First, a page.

In what has become an utterly bizarre turn of the tables, NameMedia Inc. has bought Reel-time.com – the site I have been working with since 1995 or 1996 as managing editor, head geek and general do-what-needs-to-be-done guy, is now owned by my current employer.
It’s a great thing for Thorne Sparkman, who is now able to repay the investors in the site. David Churbuck (he blogs on this story here) and I had been almost completely disengaged and had no financial stake in the final buy out. The big winner is honestly the community which now will actually move forward, vs. being in a holding pattern.
Last September, when I posted my final Fishwire Report for the Boston Region (a report of what’s going on for saltwater fly fishermen) I swore it would be the last. Yesterday, I wrote two of them…handling both Boston and Cape Cod. The good news is that I was for the first time able to write them during normal working hours, instead of getting up at 4 in the morning.
Reel-Time.com was a niche online community before anyone had any idea that such a thing could exist. In a lot of ways we invented, identified or were afflicted by, just about anything you now hear about termed as “Social Networking” or “Social Media.”
So as things change, in many ways they stay the same for me. I’m now back where I began, at Reel-Time.com and after 13 years, I couldn’t be happier. Now if I can just get some fishing time in.
Via Jim Forbes…and confirmed via the MercuryNews.com (not that Jim needs confirmation).
Sad news indeed, and unfortunately news we’ll be hearing more often. In Massachusetts, from which I write, we’re wringing our hands over the past couple years of poor herring returns. As a striped bass fisherman, I worry about the herring, as they are a primary early season forage species for the stripers.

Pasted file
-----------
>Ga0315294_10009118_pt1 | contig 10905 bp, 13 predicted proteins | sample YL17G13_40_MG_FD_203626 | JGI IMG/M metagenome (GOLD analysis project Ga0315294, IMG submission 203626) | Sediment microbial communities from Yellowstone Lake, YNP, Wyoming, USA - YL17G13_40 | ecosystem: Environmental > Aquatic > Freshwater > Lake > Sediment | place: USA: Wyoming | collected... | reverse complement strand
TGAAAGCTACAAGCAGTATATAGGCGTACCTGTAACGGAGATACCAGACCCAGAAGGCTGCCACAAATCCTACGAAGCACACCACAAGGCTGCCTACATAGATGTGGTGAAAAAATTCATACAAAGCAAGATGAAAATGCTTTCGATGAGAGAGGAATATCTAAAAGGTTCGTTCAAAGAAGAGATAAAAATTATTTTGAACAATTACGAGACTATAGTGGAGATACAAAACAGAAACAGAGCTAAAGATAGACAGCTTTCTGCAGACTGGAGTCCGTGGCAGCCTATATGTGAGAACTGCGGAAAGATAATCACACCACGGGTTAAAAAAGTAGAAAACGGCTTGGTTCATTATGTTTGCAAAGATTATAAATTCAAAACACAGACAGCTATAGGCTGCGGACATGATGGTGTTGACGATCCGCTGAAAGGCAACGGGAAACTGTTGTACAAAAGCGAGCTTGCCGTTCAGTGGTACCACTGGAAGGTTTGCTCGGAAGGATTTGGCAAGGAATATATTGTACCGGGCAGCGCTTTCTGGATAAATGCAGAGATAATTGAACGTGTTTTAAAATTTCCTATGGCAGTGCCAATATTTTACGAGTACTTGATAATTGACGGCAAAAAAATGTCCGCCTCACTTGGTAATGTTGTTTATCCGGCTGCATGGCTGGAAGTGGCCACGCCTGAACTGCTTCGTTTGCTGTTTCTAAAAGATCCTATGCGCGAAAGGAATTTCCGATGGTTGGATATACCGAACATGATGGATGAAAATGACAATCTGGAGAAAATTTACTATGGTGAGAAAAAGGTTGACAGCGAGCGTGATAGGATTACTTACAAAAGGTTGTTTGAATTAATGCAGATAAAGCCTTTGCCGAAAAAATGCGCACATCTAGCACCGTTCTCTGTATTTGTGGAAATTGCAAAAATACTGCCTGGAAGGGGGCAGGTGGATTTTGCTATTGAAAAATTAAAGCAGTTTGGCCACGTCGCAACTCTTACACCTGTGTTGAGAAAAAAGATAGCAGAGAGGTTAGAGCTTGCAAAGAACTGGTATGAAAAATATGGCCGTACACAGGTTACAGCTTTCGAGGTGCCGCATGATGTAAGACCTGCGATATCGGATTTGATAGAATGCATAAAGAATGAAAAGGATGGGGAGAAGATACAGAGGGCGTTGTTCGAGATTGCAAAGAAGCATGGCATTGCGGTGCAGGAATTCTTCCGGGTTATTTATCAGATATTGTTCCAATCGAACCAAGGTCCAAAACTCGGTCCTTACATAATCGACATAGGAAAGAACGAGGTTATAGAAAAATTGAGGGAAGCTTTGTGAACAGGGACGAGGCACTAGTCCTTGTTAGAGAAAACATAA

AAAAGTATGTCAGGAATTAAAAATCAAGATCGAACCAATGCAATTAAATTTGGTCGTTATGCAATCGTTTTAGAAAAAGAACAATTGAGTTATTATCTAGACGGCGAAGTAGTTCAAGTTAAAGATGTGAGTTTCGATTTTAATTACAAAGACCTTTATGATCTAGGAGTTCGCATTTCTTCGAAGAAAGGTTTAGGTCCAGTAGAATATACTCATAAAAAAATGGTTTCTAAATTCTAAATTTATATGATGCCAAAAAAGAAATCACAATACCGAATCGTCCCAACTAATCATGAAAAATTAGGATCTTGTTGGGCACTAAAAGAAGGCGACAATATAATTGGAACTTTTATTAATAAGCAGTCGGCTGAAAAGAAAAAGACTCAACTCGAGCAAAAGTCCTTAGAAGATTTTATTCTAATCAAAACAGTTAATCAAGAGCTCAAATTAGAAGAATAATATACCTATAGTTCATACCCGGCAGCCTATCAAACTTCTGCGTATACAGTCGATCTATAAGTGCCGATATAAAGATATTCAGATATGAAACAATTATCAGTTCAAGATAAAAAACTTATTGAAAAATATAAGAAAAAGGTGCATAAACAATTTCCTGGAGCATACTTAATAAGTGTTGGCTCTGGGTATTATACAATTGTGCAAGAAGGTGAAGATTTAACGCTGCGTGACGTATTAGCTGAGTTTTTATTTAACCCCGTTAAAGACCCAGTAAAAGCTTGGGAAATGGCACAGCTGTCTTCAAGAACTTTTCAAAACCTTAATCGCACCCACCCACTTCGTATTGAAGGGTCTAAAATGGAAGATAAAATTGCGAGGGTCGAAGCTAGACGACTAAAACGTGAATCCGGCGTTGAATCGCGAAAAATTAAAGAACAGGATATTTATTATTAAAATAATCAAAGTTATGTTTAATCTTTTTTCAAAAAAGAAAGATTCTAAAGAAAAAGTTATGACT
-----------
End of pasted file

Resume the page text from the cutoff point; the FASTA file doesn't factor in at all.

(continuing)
It’s the sportsman’s paradox, that we must often restrict our sport, in order to improve our sport. Few know this as well as an east coast striper fisherman, as we’ve seen our species go from boon in the ’70s to bust in the 80’s and a slow, painful road back in the 90’s. Our fishery is strong now, but there were days when I felt sure that we’d never see the fishing I saw as a teenager again. And in some ways, we’d best not…
Jim notes the paradox in his inimitable style:
As a sport fisherman who really enjoys chasing salmon off the Golden Gate, or further North off the Humboldt Coast, I have very mixed feelings about the salmon fishing closure. On one hand, I will really miss tussling a slab sided King to the side of my boat, however, taking the pressure off the remaining salmon stocks for one or two seasons may result in my being able to catch free running wild salmon at a later date.
I can only hope California has the success we’ve seen on the east coast.
BTW, my predicition is that this week will be the start of the 2008 striper season in Massachusetts. We should see the arrival of fishable numbers of schoolies on the south side of Cape Cod, in the usual spring spots, the rivers creeks and bays. Remember to remove your barbs, this is going to be catch and release fishing until early to mid May. Once you’re sure the fish are in, this is a really good time to take a kid fishing for some of the fast early season action.